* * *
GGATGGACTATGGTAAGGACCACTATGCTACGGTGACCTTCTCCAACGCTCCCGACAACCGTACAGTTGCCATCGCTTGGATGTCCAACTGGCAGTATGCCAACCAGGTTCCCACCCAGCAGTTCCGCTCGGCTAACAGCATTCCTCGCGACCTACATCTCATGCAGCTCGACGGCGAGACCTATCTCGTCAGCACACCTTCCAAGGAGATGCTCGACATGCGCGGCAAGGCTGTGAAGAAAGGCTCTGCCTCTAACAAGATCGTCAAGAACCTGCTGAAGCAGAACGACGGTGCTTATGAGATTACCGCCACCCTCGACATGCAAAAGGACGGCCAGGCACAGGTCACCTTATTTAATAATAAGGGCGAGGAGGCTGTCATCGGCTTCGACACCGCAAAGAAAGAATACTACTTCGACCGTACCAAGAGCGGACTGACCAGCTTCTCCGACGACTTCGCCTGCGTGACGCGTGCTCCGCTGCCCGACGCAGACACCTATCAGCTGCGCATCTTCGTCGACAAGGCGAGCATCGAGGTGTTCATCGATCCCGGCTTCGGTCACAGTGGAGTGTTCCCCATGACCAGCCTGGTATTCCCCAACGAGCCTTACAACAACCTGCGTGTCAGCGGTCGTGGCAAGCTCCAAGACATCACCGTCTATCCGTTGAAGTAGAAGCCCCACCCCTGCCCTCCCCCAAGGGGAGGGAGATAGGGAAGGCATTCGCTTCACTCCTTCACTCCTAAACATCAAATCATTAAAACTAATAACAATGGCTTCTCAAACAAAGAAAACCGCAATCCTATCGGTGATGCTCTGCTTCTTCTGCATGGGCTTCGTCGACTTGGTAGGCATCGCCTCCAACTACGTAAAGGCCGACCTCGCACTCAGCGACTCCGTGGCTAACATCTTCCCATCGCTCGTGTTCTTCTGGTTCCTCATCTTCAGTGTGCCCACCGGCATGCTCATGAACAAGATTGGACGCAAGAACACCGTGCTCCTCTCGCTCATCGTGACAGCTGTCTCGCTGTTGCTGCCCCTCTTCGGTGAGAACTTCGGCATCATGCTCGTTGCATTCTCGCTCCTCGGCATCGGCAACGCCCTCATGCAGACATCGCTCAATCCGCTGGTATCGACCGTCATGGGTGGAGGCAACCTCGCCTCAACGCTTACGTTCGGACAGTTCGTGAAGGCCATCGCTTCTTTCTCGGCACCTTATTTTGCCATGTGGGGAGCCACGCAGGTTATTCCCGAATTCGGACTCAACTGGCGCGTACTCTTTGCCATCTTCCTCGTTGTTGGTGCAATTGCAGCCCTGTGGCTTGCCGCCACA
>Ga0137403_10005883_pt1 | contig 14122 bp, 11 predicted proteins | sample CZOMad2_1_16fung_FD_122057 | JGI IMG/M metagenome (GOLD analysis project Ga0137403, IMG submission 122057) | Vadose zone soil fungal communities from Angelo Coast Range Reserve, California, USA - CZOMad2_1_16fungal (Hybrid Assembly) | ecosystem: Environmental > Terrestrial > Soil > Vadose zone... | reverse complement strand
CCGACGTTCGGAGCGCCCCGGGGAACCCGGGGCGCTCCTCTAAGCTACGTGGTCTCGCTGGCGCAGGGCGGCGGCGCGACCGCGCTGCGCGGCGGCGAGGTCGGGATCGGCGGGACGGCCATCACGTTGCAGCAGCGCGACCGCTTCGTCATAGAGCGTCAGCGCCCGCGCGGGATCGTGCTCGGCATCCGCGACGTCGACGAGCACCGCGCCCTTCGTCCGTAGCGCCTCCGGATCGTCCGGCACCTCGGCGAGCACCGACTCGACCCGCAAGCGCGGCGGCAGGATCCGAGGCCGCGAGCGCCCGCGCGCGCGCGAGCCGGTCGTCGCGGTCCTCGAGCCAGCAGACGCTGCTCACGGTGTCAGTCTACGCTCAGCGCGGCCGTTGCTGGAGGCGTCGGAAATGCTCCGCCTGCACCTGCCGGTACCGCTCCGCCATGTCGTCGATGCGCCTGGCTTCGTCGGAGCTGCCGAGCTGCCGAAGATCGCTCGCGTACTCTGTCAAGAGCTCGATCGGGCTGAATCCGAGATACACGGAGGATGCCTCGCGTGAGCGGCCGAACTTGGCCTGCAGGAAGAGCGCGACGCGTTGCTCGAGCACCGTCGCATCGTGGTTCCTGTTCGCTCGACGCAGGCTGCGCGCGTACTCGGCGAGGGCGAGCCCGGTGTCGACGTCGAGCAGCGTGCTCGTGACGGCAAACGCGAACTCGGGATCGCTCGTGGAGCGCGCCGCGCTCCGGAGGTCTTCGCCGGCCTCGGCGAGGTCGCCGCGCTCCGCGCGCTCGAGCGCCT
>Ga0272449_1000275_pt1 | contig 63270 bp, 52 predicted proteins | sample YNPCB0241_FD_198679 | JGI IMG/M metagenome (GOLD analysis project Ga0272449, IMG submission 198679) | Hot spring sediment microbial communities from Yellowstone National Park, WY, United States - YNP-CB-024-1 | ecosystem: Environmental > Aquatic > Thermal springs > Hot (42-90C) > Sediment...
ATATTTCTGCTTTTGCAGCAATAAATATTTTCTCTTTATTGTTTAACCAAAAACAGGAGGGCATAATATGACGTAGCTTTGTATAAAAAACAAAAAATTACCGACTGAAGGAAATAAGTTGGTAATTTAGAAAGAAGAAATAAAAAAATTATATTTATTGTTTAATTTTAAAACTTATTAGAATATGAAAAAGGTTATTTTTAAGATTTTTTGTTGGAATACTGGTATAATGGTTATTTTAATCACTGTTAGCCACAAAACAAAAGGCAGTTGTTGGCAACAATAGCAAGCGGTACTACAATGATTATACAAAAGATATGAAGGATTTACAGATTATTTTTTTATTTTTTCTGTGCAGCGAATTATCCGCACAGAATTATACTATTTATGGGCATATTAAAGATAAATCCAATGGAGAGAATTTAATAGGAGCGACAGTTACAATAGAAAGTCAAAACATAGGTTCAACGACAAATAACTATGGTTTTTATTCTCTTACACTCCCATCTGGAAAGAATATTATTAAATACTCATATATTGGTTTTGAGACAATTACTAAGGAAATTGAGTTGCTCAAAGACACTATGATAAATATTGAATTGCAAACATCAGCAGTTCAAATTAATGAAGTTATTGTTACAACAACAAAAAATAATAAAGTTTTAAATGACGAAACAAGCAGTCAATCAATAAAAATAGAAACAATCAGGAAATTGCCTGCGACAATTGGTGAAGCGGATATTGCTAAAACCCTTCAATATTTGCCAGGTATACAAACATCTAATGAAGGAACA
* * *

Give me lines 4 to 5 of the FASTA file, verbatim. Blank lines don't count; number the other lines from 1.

>Ga0272449_1000275_pt1 | contig 63270 bp, 52 predicted proteins | sample YNPCB0241_FD_198679 | JGI IMG/M metagenome (GOLD analysis project Ga0272449, IMG submission 198679) | Hot spring sediment microbial communities from Yellowstone National Park, WY, United States - YNP-CB-024-1 | ecosystem: Environmental > Aquatic > Thermal springs > Hot (42-90C) > Sediment...
ATATTTCTGCTTTTGCAGCAATAAATATTTTCTCTTTATTGTTTAACCAAAAACAGGAGGGCATAATATGACGTAGCTTTGTATAAAAAACAAAAAATTACCGACTGAAGGAAATAAGTTGGTAATTTAGAAAGAAGAAATAAAAAAATTATATTTATTGTTTAATTTTAAAACTTATTAGAATATGAAAAAGGTTATTTTTAAGATTTTTTGTTGGAATACTGGTATAATGGTTATTTTAATCACTGTTAGCCACAAAACAAAAGGCAGTTGTTGGCAACAATAGCAAGCGGTACTACAATGATTATACAAAAGATATGAAGGATTTACAGATTATTTTTTTATTTTTTCTGTGCAGCGAATTATCCGCACAGAATTATACTATTTATGGGCATATTAAAGATAAATCCAATGGAGAGAATTTAATAGGAGCGACAGTTACAATAGAAAGTCAAAACATAGGTTCAACGACAAATAACTATGGTTTTTATTCTCTTACACTCCCATCTGGAAAGAATATTATTAAATACTCATATATTGGTTTTGAGACAATTACTAAGGAAATTGAGTTGCTCAAAGACACTATGATAAATATTGAATTGCAAACATCAGCAGTTCAAATTAATGAAGTTATTGTTACAACAACAAAAAATAATAAAGTTTTAAATGACGAAACAAGCAGTCAATCAATAAAAATAGAAACAATCAGGAAATTGCCTGCGACAATTGGTGAAGCGGATATTGCTAAAACCCTTCAATATTTGCCAGGTATACAAACATCTAATGAAGGAACA